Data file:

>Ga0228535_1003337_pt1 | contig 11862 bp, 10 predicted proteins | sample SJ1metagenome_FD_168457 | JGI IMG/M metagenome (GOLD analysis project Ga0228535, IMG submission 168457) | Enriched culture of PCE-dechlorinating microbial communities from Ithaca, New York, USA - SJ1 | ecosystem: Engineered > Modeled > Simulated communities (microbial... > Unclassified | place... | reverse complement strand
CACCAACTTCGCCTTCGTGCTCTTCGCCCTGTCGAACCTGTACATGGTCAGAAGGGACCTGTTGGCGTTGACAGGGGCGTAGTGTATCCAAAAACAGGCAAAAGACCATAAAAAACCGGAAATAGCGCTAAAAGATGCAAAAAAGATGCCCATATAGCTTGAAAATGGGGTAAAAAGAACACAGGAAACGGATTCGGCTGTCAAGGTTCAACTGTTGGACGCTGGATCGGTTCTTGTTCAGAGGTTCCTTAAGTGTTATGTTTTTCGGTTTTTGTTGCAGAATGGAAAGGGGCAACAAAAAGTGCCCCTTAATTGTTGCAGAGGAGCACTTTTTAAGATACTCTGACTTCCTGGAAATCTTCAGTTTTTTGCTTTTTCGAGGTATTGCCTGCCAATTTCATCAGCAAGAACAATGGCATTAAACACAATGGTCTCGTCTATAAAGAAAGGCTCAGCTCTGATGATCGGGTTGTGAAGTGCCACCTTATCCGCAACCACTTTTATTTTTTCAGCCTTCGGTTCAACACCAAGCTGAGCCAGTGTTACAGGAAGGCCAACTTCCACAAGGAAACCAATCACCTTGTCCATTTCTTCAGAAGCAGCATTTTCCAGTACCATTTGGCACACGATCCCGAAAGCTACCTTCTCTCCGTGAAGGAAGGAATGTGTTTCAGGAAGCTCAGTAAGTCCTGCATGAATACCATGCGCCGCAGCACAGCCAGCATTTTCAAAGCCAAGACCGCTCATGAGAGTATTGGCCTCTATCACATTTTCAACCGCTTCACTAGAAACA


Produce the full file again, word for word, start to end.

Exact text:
>Ga0228535_1003337_pt1 | contig 11862 bp, 10 predicted proteins | sample SJ1metagenome_FD_168457 | JGI IMG/M metagenome (GOLD analysis project Ga0228535, IMG submission 168457) | Enriched culture of PCE-dechlorinating microbial communities from Ithaca, New York, USA - SJ1 | ecosystem: Engineered > Modeled > Simulated communities (microbial... > Unclassified | place... | reverse complement strand
CACCAACTTCGCCTTCGTGCTCTTCGCCCTGTCGAACCTGTACATGGTCAGAAGGGACCTGTTGGCGTTGACAGGGGCGTAGTGTATCCAAAAACAGGCAAAAGACCATAAAAAACCGGAAATAGCGCTAAAAGATGCAAAAAAGATGCCCATATAGCTTGAAAATGGGGTAAAAAGAACACAGGAAACGGATTCGGCTGTCAAGGTTCAACTGTTGGACGCTGGATCGGTTCTTGTTCAGAGGTTCCTTAAGTGTTATGTTTTTCGGTTTTTGTTGCAGAATGGAAAGGGGCAACAAAAAGTGCCCCTTAATTGTTGCAGAGGAGCACTTTTTAAGATACTCTGACTTCCTGGAAATCTTCAGTTTTTTGCTTTTTCGAGGTATTGCCTGCCAATTTCATCAGCAAGAACAATGGCATTAAACACAATGGTCTCGTCTATAAAGAAAGGCTCAGCTCTGATGATCGGGTTGTGAAGTGCCACCTTATCCGCAACCACTTTTATTTTTTCAGCCTTCGGTTCAACACCAAGCTGAGCCAGTGTTACAGGAAGGCCAACTTCCACAAGGAAACCAATCACCTTGTCCATTTCTTCAGAAGCAGCATTTTCCAGTACCATTTGGCACACGATCCCGAAAGCTACCTTCTCTCCGTGAAGGAAGGAATGTGTTTCAGGAAGCTCAGTAAGTCCTGCATGAATACCATGCGCCGCAGCACAGCCAGCATTTTCAAAGCCAAGACCGCTCATGAGAGTATTGGCCTCTATCACATTTTCAACCGCTTCACTAGAAACA